Computer monitors are generally divided into two major categories: gaming and general use. The best gaming monitors push the performance envelope with high refresh rates and technologies like Adaptive-Sync and blur reduction, while general use displays keep it simple with 60 Hz, good color and reliable operation.
A few products fall in between those extremes, like Pixio’s PX275C Prime, which keeps the value quotient high by rounding rather than cutting a few corners while providing a satisfying experience for the casual gamer. It’s a 27-inch QHD/IPS screen with 100 Hz, Adaptive-Sync, attractive styling, solid build quality and a current street price of just over $300.
Pixio PX275C Prime Specs
|Panel Type / Backlight||IPS / W-LED, edge array|
|Screen Size / Aspect Ratio||27 inches / 16:9|
|Max Resolution & Refresh Rate||2560x1440 @ 100 Hz|
|FreeSync: 48-100 Hz|
|Native Color Depth & Gamut||8-bit / sRGB|
|Response Time (GTG)||4ms|
|Brightness (mfr)||350 nits|
|Video Inputs||1x DisplayPort 1.2|
|1x HDMI 1.4|
|Audio||3.5mm headphone output|
|Power Consumption||20.5w, brightness @ 200 nits|
|Panel Dimensions WxHxD w/base||24.2 x 14.8-20.7 x 7.3 inches (615 x 378-526 x 185mm)|
|Panel Thickness||1.3 inches (33mm)|
|Bezel Width||Top/sides: 0.35 inch (9mm)|
|Bottom: 0.35 inch (9mm)|
|Weight||14 pounds (6.35kg)|
When 27-inch QHD/IPS monitors first appeared about 12 years ago, they were premium displays that cost around $700 for a basic 60 Hz model with sRGB color and not much else. The PX275C Prime sells for $320 and goes beyond the rank and file with 100 Hz, Adaptive-Sync and HDR. Though it won’t break any speed records, it provides enough juice for 100 fps with a mid-tier GPU (see best graphics cards) and relatively low input lag. It’s fast enough to deliver decent motion processing and quick response for all but the most skilled players.
The PX275CP’s IPS panel sports average contrast of around 1,000:1 and an sRGB color gamut. It also supports HDR10 though there is no additional dynamic range available for those signals. HDR requires a manual switch in the OSD, which I’ve seen on every HDR-capable Pixio monitor. No extra color is available, as the sRGB gamut I measured is as wide as it gets. On the plus side, color tracking in HDR mode expands the targets enough that you can see a bit more saturation. I’ll show you how Pixio accomplishes this on page five.
Video processing extends to a reliable 100 Hz refresh rate and Adaptive-Sync over a 48 to 100 Hz range. FreeSync is the native tech, and I verified G-Sync operation in my tests (see FreeSync versus G-Sync), though the PX275CP has not been certified by Nvidia at this time. No blur reduction (backlight strobe) feature is included, but an overdrive toggle makes a subtle improvement in motion resolution. The only other feature catered to gamers is a selection of aiming points.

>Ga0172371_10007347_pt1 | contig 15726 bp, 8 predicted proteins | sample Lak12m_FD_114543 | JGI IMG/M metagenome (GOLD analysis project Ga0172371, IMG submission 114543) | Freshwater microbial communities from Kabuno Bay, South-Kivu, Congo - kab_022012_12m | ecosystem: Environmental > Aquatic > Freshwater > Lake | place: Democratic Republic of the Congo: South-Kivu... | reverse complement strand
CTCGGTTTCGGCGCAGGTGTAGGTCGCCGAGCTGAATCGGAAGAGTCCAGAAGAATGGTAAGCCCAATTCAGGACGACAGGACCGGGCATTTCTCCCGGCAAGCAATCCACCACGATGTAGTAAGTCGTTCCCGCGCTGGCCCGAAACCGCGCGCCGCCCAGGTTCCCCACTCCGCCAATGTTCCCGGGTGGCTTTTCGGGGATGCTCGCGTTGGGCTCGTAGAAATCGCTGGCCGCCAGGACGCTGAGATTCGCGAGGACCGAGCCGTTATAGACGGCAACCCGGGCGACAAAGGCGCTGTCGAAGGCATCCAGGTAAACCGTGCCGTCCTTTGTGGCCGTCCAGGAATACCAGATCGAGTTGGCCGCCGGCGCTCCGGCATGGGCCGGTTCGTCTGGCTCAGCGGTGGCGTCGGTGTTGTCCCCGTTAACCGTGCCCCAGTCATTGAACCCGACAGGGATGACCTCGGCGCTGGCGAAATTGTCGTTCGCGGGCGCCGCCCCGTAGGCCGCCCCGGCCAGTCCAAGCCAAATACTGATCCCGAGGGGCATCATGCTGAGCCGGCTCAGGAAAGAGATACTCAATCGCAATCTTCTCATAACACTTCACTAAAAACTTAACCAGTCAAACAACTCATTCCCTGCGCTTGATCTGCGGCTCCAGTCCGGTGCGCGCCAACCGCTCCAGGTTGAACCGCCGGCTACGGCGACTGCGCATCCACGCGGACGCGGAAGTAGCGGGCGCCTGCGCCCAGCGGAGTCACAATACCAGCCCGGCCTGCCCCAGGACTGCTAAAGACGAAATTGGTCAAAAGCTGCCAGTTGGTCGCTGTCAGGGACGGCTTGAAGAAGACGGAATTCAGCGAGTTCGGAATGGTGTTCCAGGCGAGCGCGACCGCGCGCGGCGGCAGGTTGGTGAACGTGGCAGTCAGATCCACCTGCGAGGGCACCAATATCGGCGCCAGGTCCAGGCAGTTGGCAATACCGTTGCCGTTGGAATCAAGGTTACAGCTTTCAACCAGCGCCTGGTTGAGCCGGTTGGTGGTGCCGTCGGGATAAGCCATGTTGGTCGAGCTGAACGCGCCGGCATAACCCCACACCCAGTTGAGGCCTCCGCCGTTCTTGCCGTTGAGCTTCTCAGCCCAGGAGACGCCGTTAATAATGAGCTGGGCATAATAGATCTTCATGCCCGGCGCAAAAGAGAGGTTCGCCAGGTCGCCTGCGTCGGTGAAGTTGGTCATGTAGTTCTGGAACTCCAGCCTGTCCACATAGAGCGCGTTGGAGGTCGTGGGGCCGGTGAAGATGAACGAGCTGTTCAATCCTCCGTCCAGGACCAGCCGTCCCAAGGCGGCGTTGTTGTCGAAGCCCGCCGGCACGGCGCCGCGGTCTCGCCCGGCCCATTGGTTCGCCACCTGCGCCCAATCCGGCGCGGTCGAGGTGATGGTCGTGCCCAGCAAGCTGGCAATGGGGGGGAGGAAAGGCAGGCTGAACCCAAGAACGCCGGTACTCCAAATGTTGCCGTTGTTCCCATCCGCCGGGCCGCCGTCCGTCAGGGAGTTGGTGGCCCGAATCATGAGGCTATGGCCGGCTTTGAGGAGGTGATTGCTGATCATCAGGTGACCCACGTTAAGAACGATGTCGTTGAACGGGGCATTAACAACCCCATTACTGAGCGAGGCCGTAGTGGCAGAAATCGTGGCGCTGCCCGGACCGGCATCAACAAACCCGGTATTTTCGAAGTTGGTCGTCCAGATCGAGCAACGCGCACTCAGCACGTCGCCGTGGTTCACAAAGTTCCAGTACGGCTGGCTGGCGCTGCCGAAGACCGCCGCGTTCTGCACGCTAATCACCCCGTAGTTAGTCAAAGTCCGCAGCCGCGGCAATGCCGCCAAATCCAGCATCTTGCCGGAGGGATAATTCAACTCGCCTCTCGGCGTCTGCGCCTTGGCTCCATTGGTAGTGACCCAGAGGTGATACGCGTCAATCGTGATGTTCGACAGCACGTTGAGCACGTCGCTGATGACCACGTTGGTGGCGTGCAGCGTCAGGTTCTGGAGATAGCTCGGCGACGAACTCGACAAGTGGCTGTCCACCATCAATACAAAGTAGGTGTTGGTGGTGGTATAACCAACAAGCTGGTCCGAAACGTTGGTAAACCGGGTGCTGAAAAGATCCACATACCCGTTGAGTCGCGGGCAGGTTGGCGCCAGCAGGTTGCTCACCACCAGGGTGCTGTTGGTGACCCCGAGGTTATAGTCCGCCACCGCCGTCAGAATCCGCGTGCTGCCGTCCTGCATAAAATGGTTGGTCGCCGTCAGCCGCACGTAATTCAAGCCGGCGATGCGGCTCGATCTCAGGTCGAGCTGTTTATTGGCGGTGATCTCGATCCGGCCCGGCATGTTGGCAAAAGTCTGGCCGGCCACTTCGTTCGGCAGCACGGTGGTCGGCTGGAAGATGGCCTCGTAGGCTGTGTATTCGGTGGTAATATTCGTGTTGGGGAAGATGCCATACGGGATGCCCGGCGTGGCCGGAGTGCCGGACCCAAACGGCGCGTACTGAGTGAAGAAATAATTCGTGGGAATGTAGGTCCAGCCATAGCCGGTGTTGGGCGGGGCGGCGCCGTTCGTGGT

Though there are faster 27-inch QHD screens out there, but you’ll likely pay more than to get those extra Hertz. If you’re shopping for a good value display that works well for any task, the PX275CP might be a good choice.
Assembly and Accessories
My PX275C Prime sample arrived double boxed and securely packed. I was slightly disappointed by the crumbly foam material inside since Pixio usually uses the flexible stuff, but that is a minor nit.
Removing the base, stand and panel revealed a high build quality standard. This screen is definitely a bit more rugged than other Pixios I’ve reviewed. The cable bundle includes HDMI, USB-C and power cables. The power supply is internal, which is impressive considering the panel’s slim profile.
The PX275C Prime sets itself apart from other Pixios with a slim bezel. It’s 9mm wide, which isn’t the thinnest I’ve seen, but that width carries all the way around the screen. This makes a significant visual impact when an image is displayed. Bright pictures make the frame disappear. There is no power LED or logo (or anything else) visible from the front to break up the view, making this a simple yet effective styling choice.
The sole control key is a tiny joystick about a third of the way up the back right side of the panel. It is backlit though you can’t tell that from the front. Clicking it brings up the OSD, or you can use its directional clicks to select an aiming point and change inputs or picture modes.
The stand is also a cut above Pixio’s usual hardware. It has a generous 5.9-inch (150mm) height adjustment along with 45 degrees swivel to either side, 10/20 degrees tilt and a 90-degree portrait mode. Movements are firm and solid with almost no play, comparable to more expensive displays.
The side profile is extra slim at just 1.3 inches (33mm), and there are no side ports for peripherals. You can just see the OSD joystick in the photo above. The stand is slim too, with a large hole for cable management.